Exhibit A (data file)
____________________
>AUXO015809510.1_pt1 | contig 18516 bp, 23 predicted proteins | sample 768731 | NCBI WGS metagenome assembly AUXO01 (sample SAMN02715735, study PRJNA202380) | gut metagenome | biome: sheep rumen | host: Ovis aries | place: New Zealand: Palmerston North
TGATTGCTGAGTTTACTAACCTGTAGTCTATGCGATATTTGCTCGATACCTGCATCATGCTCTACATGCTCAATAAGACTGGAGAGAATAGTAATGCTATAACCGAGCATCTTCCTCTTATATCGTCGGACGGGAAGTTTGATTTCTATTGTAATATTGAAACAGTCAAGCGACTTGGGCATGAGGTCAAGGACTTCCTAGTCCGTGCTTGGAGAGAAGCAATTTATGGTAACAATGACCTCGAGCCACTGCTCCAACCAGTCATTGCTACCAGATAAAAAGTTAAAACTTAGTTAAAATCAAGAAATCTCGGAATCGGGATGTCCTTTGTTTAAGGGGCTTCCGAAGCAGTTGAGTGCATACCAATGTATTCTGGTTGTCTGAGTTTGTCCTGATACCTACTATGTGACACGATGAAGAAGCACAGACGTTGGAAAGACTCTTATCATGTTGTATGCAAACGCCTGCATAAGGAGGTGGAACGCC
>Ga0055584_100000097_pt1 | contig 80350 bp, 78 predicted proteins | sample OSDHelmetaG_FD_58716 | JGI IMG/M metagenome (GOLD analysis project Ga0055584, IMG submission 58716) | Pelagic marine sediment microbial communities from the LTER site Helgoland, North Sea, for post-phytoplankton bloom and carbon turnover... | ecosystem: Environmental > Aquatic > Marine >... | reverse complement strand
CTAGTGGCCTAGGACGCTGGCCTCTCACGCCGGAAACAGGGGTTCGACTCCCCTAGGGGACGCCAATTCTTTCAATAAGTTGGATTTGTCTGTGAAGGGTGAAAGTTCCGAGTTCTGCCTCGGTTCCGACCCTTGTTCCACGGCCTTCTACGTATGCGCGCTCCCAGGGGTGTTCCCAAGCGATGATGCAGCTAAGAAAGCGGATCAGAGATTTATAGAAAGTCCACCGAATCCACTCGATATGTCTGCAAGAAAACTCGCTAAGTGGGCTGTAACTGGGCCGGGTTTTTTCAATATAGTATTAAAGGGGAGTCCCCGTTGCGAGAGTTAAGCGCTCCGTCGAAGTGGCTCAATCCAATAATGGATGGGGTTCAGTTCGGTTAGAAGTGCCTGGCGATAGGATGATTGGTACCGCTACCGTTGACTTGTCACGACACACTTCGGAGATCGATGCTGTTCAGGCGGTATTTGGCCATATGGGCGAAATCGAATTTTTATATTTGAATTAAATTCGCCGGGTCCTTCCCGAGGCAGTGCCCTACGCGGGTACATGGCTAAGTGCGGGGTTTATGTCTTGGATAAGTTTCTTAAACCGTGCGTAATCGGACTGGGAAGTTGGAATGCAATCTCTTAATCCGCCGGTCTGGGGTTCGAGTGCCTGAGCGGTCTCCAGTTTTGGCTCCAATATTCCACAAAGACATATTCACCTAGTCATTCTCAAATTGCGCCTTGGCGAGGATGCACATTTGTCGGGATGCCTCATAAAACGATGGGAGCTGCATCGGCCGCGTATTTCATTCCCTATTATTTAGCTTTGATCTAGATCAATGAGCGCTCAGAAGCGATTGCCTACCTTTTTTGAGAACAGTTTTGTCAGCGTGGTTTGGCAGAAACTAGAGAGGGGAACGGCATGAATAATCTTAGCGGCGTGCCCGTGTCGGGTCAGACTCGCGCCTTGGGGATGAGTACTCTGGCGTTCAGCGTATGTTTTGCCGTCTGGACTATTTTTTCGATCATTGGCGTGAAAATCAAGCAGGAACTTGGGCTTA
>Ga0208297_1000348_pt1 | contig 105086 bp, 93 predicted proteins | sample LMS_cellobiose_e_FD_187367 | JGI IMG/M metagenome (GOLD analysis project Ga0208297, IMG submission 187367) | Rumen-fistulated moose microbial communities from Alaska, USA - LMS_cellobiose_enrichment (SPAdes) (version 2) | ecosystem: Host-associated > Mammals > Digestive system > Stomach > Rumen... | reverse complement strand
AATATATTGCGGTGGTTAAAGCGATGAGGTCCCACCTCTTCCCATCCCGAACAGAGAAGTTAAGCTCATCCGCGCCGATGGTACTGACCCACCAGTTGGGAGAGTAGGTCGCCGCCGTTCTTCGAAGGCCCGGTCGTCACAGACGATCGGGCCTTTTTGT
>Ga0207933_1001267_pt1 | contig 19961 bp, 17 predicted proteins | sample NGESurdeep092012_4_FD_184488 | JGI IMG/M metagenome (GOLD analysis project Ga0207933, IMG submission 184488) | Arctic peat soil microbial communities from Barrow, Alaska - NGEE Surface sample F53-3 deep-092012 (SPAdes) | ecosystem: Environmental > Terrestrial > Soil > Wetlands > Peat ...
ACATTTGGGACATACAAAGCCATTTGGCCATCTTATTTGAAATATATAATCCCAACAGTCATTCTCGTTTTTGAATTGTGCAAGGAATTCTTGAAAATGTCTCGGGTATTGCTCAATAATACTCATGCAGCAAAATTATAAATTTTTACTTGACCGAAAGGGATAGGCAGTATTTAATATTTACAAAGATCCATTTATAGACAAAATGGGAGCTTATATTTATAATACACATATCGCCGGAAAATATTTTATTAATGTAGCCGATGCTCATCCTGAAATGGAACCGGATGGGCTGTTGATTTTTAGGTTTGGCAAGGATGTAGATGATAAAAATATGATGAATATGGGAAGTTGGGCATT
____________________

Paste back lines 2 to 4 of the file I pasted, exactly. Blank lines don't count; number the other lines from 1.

TGATTGCTGAGTTTACTAACCTGTAGTCTATGCGATATTTGCTCGATACCTGCATCATGCTCTACATGCTCAATAAGACTGGAGAGAATAGTAATGCTATAACCGAGCATCTTCCTCTTATATCGTCGGACGGGAAGTTTGATTTCTATTGTAATATTGAAACAGTCAAGCGACTTGGGCATGAGGTCAAGGACTTCCTAGTCCGTGCTTGGAGAGAAGCAATTTATGGTAACAATGACCTCGAGCCACTGCTCCAACCAGTCATTGCTACCAGATAAAAAGTTAAAACTTAGTTAAAATCAAGAAATCTCGGAATCGGGATGTCCTTTGTTTAAGGGGCTTCCGAAGCAGTTGAGTGCATACCAATGTATTCTGGTTGTCTGAGTTTGTCCTGATACCTACTATGTGACACGATGAAGAAGCACAGACGTTGGAAAGACTCTTATCATGTTGTATGCAAACGCCTGCATAAGGAGGTGGAACGCC
>Ga0055584_100000097_pt1 | contig 80350 bp, 78 predicted proteins | sample OSDHelmetaG_FD_58716 | JGI IMG/M metagenome (GOLD analysis project Ga0055584, IMG submission 58716) | Pelagic marine sediment microbial communities from the LTER site Helgoland, North Sea, for post-phytoplankton bloom and carbon turnover... | ecosystem: Environmental > Aquatic > Marine >... | reverse complement strand
CTAGTGGCCTAGGACGCTGGCCTCTCACGCCGGAAACAGGGGTTCGACTCCCCTAGGGGACGCCAATTCTTTCAATAAGTTGGATTTGTCTGTGAAGGGTGAAAGTTCCGAGTTCTGCCTCGGTTCCGACCCTTGTTCCACGGCCTTCTACGTATGCGCGCTCCCAGGGGTGTTCCCAAGCGATGATGCAGCTAAGAAAGCGGATCAGAGATTTATAGAAAGTCCACCGAATCCACTCGATATGTCTGCAAGAAAACTCGCTAAGTGGGCTGTAACTGGGCCGGGTTTTTTCAATATAGTATTAAAGGGGAGTCCCCGTTGCGAGAGTTAAGCGCTCCGTCGAAGTGGCTCAATCCAATAATGGATGGGGTTCAGTTCGGTTAGAAGTGCCTGGCGATAGGATGATTGGTACCGCTACCGTTGACTTGTCACGACACACTTCGGAGATCGATGCTGTTCAGGCGGTATTTGGCCATATGGGCGAAATCGAATTTTTATATTTGAATTAAATTCGCCGGGTCCTTCCCGAGGCAGTGCCCTACGCGGGTACATGGCTAAGTGCGGGGTTTATGTCTTGGATAAGTTTCTTAAACCGTGCGTAATCGGACTGGGAAGTTGGAATGCAATCTCTTAATCCGCCGGTCTGGGGTTCGAGTGCCTGAGCGGTCTCCAGTTTTGGCTCCAATATTCCACAAAGACATATTCACCTAGTCATTCTCAAATTGCGCCTTGGCGAGGATGCACATTTGTCGGGATGCCTCATAAAACGATGGGAGCTGCATCGGCCGCGTATTTCATTCCCTATTATTTAGCTTTGATCTAGATCAATGAGCGCTCAGAAGCGATTGCCTACCTTTTTTGAGAACAGTTTTGTCAGCGTGGTTTGGCAGAAACTAGAGAGGGGAACGGCATGAATAATCTTAGCGGCGTGCCCGTGTCGGGTCAGACTCGCGCCTTGGGGATGAGTACTCTGGCGTTCAGCGTATGTTTTGCCGTCTGGACTATTTTTTCGATCATTGGCGTGAAAATCAAGCAGGAACTTGGGCTTA